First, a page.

Nevada Attorney General Aaron Ford is investigating the state’s Republican electors who submitted fake electoral certificates falsely declaring Donald Trump the winner of Nevada in 2020, although it remains unclear what charges Ford could be pursuing.
Following the 2020 election, six Republican electors gathered outside of the Nevada Legislature on a cold December day to sign electoral certificates giving the state’s electoral votes to Trump — despite Joe Biden winning the Silver State by more than 30,000 votes — and sent those documents to the National Archives.
That day, Nevada’s real electors cast their electoral college votes remotely, with then Republican Secretary of State Barbara Cegavske presiding, awarding Joe Biden and Kamala Harris the six votes.
Those Nevada Republicans’ efforts were allegedly part of a larger Trump-backed strategy across the country to cast doubt on the 2020 election and keep the 45th president in power. Republicans in other battleground states submitted similar electoral certificates to Washington, D.C. in hopes that his allies in Congress would use the certificates to delay or block the certification on Jan. 6, 2021.
Since then, attorneys general in other states, such as Michigan and Georgia, have pursued charges against their states’ “fake electors,” pressing charges for forgery, racketeering or making false statements, among others.
But while Ford has kept his cards close to his chest in recent months about possible actions against Nevada’s fake electors, the attorney general’s office is currently pursuing an investigation into the Republican electors, a person familiar with the matter confirmed to the Las Vegas Review-Journal Wednesday.
During a legislative hearing in May regarding a bill that would have criminalized fake electors — of which Ford spoke in favor — he said, “I have been silent on Nevada’s fake electors, except to say that the matter was on our radar. With it on our radar, we ascertained that current state statutes did not directly address the conduct in question.”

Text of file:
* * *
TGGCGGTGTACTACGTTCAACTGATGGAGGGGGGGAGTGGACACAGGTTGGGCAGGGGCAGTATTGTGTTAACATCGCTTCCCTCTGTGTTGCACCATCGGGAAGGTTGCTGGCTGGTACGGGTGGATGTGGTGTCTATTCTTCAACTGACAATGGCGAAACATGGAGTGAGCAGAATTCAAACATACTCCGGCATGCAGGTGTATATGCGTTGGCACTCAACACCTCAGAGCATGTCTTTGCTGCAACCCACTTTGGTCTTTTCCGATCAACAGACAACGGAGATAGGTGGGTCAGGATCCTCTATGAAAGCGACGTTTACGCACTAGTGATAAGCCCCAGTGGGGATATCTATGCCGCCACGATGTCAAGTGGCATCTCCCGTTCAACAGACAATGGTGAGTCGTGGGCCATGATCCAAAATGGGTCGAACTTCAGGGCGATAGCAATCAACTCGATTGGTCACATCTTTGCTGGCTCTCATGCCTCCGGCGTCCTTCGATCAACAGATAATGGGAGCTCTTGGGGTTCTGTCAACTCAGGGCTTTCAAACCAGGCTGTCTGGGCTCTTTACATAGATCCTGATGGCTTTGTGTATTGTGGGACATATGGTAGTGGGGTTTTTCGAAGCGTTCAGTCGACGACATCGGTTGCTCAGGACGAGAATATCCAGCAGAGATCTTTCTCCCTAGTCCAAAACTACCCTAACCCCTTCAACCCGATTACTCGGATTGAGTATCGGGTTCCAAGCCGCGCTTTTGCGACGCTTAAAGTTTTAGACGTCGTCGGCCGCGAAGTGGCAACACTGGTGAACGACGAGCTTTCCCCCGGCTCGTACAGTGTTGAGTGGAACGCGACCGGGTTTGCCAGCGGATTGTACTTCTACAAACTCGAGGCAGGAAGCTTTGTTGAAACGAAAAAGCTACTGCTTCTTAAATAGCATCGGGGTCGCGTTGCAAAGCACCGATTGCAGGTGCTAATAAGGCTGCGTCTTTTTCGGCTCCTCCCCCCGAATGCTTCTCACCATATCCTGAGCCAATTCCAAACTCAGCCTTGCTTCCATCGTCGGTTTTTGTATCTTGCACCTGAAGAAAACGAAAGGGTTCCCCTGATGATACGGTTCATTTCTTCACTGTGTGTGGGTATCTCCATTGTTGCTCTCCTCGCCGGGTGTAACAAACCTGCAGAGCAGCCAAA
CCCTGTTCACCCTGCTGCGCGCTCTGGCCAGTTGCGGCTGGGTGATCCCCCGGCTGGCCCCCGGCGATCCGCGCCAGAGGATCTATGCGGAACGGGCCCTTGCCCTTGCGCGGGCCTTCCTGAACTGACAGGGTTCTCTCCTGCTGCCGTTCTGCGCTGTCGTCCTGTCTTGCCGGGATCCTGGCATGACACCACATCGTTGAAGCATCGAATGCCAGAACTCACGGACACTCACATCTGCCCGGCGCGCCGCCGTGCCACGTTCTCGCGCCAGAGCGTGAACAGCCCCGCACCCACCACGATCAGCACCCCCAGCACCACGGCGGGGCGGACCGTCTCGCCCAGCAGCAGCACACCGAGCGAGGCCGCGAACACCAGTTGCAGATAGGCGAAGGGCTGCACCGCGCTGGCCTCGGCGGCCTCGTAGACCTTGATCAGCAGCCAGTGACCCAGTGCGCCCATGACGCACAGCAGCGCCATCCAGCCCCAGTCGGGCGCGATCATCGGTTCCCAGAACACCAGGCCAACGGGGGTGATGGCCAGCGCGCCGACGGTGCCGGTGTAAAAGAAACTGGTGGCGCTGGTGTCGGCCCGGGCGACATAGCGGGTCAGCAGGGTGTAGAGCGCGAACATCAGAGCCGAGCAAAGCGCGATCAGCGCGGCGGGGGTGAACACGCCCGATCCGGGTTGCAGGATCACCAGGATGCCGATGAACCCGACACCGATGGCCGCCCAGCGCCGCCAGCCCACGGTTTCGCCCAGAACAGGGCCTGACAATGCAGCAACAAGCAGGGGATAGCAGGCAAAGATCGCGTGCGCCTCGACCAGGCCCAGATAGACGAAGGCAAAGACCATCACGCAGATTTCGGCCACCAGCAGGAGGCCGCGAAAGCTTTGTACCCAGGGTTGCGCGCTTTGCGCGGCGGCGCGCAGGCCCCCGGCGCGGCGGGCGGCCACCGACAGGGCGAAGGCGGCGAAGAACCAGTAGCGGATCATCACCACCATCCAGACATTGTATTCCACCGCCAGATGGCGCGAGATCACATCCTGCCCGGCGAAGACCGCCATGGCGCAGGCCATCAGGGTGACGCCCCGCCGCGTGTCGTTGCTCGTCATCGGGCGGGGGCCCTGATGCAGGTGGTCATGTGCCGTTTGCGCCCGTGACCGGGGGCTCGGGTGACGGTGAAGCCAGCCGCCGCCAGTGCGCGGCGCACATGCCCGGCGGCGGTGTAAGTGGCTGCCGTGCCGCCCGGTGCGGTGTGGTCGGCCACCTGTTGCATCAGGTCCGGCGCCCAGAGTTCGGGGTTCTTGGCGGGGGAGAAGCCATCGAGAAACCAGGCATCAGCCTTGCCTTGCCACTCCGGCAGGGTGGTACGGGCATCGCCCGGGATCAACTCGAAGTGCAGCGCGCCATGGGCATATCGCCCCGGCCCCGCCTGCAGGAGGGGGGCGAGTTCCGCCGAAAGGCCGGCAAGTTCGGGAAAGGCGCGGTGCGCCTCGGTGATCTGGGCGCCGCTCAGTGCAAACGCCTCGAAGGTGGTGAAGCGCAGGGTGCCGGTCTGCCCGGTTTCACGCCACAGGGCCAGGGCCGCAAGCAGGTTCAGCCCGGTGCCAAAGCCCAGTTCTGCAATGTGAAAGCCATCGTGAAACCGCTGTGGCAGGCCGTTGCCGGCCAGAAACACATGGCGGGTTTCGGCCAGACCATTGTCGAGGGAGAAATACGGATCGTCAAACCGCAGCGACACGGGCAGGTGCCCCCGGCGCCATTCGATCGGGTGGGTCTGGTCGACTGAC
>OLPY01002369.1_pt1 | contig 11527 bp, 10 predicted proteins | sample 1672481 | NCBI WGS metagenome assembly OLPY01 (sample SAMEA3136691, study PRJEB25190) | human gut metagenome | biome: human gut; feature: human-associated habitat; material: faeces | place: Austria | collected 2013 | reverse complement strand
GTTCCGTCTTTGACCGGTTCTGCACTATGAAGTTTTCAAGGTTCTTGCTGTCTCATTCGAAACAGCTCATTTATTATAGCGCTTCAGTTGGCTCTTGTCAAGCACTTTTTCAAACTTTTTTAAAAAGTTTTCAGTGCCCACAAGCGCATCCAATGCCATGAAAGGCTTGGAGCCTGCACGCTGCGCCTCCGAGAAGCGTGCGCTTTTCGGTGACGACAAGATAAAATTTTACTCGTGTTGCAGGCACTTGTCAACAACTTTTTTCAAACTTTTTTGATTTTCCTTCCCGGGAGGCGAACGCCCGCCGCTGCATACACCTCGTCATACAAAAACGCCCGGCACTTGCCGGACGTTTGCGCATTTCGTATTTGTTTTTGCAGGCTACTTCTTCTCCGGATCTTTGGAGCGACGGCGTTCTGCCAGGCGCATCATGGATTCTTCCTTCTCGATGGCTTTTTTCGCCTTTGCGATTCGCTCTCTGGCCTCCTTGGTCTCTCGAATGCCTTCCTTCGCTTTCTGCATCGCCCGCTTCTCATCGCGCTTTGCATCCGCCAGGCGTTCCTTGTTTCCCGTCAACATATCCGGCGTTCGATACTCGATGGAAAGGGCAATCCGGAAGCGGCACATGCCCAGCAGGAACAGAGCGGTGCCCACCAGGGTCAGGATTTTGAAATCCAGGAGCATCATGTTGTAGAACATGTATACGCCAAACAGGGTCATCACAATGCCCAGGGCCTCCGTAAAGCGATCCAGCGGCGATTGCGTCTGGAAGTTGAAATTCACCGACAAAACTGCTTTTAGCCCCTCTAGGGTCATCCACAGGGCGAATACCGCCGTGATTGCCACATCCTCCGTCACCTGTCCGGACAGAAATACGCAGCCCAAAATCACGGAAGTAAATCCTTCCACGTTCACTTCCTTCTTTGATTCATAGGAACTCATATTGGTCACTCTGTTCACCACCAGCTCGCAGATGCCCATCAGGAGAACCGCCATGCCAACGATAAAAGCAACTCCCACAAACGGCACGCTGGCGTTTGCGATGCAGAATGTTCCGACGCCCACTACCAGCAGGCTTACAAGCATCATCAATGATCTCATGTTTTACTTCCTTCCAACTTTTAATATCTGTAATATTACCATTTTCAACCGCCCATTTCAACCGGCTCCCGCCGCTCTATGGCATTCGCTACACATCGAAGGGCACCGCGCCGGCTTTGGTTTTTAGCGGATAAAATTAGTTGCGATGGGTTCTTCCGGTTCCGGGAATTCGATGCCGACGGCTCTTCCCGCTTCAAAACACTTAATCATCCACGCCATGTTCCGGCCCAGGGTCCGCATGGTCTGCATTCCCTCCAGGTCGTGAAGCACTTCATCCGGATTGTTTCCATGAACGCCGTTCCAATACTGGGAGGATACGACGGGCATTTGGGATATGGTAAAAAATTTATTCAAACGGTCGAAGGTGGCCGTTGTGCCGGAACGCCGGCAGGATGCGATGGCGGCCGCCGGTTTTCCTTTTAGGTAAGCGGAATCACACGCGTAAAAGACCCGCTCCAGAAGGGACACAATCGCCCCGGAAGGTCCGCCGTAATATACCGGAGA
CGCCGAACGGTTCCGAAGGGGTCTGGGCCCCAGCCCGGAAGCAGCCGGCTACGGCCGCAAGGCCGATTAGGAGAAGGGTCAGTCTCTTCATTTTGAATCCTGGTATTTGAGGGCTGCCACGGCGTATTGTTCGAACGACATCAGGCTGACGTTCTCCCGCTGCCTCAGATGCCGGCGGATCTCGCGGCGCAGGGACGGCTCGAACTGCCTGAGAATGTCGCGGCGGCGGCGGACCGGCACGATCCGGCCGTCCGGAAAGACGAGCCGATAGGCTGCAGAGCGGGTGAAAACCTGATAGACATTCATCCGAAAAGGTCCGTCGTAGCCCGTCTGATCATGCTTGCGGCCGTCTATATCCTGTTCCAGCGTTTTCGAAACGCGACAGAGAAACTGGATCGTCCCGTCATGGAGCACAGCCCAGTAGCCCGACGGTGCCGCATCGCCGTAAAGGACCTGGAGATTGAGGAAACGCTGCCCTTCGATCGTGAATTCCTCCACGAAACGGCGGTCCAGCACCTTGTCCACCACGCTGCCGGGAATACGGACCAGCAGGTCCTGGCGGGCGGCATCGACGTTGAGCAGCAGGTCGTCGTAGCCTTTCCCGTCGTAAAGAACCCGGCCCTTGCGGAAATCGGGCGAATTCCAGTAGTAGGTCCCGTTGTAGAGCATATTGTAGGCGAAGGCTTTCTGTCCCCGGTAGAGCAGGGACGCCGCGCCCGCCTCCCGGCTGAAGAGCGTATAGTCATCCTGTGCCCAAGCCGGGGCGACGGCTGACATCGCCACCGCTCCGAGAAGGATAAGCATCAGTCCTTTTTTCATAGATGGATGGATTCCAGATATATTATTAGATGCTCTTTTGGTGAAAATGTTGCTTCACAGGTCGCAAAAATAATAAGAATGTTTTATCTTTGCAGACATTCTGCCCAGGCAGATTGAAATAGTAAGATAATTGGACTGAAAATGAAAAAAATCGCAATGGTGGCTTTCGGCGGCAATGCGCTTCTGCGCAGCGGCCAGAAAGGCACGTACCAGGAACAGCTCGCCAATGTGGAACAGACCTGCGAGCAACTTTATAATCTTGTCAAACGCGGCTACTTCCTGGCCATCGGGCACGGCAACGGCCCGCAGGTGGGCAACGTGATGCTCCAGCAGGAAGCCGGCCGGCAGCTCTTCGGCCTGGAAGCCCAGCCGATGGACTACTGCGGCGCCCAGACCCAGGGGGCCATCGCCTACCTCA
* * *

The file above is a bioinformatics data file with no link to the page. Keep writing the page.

In an August statement posted to X, the social media site formerly known as Twitter, Ford echoed a similar sentiment but added that the attorney general’s office review of Nevada’s criminal statutes was “based on currently available evidence and information” and that “the issue could be revisited if further information comes to light.”
Ford’s office declined to comment Wednesday.
But Former Clark County Registrar of Voters Joe Gloria, who oversaw elections in Nevada’s most populous county during the 2020 election, told the Las Vegas Review-Journal on Wednesday that a state investigator called him last week to ask about the fake elector scheme.
In what he called a five- to 10-minute conversation, Gloria said he told an investigator that he did not have any interactions with the people the investigator was looking into. During the 2020 election cycle, the longtime clerk said he dealt with members of the Republican party related to complaints and concerns about the election process.
Four out of the six Republican electors declined to comment Wednesday, including Chairman Michael McDonald, Clark County Republican Chairman Jesse Law, Shawn Meehan and Eileen Rice. Republican National Committeeman James DeGraffenreid and Nevada GOP Vice Chair Jim Hindle did not return the Review-Journal’s requests for comment.
In addition to a probe from the state, McDonald and DeGraffenreid also were subpoenaed as part of a federal investigation into the elector scheme. They were deposed in February 2022 to answer questions about the scheme, although they repeatedly claimed Fifth Amendment protections.